Mystic, That was me you were refering when you talked about the guy recommending corrosion x. I still highly recommend corrosion x as a gun lube. Just a buy a bottle the next time you get the chance and try it out already. I am sure you will find a use for it! To answer your last question directly, I have never tried hoppes elite and I too have heard it is the same as MPro 7. Anyways, I still recommend corrosion x, break free CLP and Ballistol. There are plenty of other good gun oils out there, those are just the 3 I really like. Birchwood casey gun oil was bumped out of the top list for me because it is a very poor rust preventer and is becoming harder to find in my area. I also feel Dupont multi-use teflon lubricant fills the same niche and is more versaltile. Mystic, It sounds like your train of thought is headed in the right direction. It does not make a big difference as to what gun oil you are using! The main function of gun lube is to put some sort of barrier between the parts that interact with each other while the gun is functioning. You don't want the mating surfaces bone dry while they are rubbing together. Something, anything, slippery to make the parts interact more smoothly with less friction, heat and wear will be better than nothing. This concept is no different with any type of lubricant, be it gun oil, motor oil, personal lubricant, eye drops, ect. They all wet down the mating surfaces and make them operate more smoothly. None of the examples I mentioned above would work very well if they were bone dry, would they? To get our brains out of the gutter, Let's take eye drops for example. Most of us have had dry, irritated eyes at some point in our lives. The mating surfaces are your eye socket, eye ball and eye lids. They all touch each other and have move smoothly across each other in order for you to look around, blink and hold your eyes open longer than just a second. If your eyes get very dry for whatever reason, your eye lids may stick when you blink, it may be painful to hold your eyes open. Moving your eyeballs back and forth maybe uncomfortable and it may even feel like you have sand in your eyes. You put in 2-3 eye drops per eye and all of the above symptoms go away, almost immediately. Now, when your eyes are as dry as above, does it really matter what brand eye drops you used? Does it really matter if the eye drops are the thick heavy kind or the thin, watery artifical tear kind? Does it really matter what the eye drops smell like or the package they come in looks like? The answer is NO. Any type of eye drop will at least help some when your eyes are severly dry. You might really prefer one type over the other but they all do the basic task of making your eyes wet again and they all "work". Gun oils are the same basic logic as eye drops, they all pretty much "work". Long tangent will now end, sorry.... lol The secondary purposes of a gun oil are to prevent rust, float away particulate, clean exsisting contamintion and prevent contanimation from adhereing to the surfaces. Again most gun oils all do this to some degree, although some are certainly better than others, especially when it comes to preventing rust nd cleaning the exsisting contamination. My advice is to stick to a regular oil based lubricant (conventional or synthetic base doesn't really matter) that you can afford, is well tested, proven to prevent at least some rust, does not evaporate very quickly and wont gum up over time. I know from personal experience that corrosion x, breakfree clp, ballistol, super lube, tri-flow, fluid film, motor oil, ATF and others out there all meet those requirements. Just pick what you think is a good value and meets your needs. Do not get into what I call the "Great lube debate". There are just too many good choices out there to ever bother getting involved.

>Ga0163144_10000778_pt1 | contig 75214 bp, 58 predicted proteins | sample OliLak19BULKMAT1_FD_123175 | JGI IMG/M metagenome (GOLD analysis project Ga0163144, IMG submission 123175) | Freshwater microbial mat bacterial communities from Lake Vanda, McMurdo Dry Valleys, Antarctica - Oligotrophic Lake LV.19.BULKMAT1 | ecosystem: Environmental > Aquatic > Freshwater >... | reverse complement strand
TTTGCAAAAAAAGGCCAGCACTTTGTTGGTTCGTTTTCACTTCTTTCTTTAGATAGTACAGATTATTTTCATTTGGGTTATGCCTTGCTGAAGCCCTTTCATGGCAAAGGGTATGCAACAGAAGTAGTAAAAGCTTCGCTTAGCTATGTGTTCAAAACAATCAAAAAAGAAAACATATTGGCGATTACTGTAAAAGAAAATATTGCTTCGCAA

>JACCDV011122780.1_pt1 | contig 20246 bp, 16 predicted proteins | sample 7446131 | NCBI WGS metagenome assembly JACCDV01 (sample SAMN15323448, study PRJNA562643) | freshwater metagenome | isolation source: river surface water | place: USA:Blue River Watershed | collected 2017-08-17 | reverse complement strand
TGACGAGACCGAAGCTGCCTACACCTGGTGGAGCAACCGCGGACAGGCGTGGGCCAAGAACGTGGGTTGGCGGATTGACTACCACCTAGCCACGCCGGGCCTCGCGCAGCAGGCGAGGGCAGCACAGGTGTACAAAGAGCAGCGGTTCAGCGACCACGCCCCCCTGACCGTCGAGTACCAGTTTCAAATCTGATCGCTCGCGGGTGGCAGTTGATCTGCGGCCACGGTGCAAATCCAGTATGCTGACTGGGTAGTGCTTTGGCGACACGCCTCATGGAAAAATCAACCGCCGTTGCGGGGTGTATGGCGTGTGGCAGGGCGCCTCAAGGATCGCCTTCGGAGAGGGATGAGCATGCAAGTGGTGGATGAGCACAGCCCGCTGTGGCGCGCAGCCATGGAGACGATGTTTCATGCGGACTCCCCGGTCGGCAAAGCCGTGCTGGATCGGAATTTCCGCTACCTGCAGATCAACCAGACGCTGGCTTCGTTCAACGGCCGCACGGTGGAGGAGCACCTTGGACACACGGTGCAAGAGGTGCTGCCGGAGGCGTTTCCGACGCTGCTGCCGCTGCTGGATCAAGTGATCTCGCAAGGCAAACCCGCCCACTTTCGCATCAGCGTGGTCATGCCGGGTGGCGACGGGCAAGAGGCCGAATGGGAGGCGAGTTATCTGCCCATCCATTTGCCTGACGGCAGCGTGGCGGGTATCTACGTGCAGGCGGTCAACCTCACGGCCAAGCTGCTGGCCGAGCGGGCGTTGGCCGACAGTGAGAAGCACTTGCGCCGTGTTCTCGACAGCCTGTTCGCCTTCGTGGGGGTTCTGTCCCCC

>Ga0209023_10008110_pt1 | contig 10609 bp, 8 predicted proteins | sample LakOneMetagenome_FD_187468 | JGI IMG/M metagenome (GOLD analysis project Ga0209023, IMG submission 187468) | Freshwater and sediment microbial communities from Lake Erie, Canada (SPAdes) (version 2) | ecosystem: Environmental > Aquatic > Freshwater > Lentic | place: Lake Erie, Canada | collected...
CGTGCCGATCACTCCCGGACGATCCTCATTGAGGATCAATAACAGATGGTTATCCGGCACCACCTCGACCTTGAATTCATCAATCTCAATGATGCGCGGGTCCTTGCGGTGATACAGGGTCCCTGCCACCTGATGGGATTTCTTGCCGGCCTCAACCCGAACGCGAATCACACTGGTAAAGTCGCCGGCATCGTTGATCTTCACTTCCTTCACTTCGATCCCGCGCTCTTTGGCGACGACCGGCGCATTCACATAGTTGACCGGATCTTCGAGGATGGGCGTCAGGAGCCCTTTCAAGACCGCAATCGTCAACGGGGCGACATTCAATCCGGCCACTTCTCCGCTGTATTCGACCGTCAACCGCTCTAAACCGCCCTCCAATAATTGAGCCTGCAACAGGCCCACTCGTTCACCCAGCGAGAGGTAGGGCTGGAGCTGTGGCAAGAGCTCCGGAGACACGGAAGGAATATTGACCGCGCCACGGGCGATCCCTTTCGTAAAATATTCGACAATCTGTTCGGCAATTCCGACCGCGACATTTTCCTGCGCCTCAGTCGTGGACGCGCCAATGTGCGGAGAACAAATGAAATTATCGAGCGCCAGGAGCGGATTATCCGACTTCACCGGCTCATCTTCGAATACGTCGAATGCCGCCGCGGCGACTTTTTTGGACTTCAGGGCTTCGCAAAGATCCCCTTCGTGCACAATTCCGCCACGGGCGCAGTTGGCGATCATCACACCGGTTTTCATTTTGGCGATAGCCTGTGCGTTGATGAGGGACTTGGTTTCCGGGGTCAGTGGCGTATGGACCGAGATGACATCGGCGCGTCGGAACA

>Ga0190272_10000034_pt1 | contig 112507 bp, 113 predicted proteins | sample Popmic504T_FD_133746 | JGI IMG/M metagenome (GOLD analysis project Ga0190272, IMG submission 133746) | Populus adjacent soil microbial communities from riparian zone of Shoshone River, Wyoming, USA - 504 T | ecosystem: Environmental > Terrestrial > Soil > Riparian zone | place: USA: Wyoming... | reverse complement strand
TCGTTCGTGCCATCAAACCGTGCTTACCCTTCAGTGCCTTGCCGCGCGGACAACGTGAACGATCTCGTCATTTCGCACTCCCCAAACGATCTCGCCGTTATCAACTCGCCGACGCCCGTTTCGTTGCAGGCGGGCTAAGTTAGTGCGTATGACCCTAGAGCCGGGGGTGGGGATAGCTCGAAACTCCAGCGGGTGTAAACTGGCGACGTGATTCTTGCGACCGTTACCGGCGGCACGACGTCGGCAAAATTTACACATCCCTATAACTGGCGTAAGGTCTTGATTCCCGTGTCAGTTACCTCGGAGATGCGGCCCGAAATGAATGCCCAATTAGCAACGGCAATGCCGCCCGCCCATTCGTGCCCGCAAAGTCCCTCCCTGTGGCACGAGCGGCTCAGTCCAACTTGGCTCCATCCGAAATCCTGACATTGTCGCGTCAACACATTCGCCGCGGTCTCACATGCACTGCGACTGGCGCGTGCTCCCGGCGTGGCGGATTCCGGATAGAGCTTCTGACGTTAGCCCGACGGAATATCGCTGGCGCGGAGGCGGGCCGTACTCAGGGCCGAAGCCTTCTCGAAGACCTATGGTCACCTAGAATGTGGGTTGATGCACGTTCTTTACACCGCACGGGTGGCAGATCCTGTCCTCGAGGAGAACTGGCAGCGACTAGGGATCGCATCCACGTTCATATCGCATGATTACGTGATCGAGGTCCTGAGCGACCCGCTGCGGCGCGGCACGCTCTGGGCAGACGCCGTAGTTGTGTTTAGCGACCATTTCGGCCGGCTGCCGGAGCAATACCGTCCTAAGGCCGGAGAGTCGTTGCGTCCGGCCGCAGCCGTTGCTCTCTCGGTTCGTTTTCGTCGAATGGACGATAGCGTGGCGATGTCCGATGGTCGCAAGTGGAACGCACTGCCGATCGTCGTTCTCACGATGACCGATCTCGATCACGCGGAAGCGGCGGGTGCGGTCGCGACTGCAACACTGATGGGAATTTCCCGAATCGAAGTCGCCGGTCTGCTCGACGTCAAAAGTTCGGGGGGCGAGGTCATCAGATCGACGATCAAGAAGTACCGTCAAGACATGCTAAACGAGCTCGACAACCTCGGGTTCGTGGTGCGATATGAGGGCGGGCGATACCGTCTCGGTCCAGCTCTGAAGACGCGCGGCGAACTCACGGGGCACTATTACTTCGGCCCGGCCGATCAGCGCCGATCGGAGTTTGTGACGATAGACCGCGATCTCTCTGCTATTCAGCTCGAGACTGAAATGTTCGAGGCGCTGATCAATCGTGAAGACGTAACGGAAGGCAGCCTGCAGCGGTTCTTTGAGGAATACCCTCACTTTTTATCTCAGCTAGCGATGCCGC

I have used a few different cleaners and lubricants. My favorite cleaner is MPRO7, that stuff just kills carbon build up and doesn't stink up the house like hoppes does. As far as lubricants go, hoppes was the most disappointing. Aside from it having the consistency of water, the stuff evaporated almost over night! MPRO7 was definitely an upgrade from hoppes but it didn't stay put as much as I would have liked it to. My favorite lube so far is Royal Purple 20W-50. It doesn't drip nearly as much as anything else I've used and really sticks to any surface its applied to. My guns run exceptionally smooth whenever I use the stuff. It also has excellent cleaning properties. I clean my guns regularly, but I've found that even after a cleaning, the Royal Purple on a BCG breaks down and suspends any gunk that a cleaning patch couldnt get to. I dumped out what was left of the hoppes oil and filled it with the 20W-50, love the stuff! Plus, at $7 for 32oz Royal Purple beats the pants off of MPRO7 $10 for 2oz...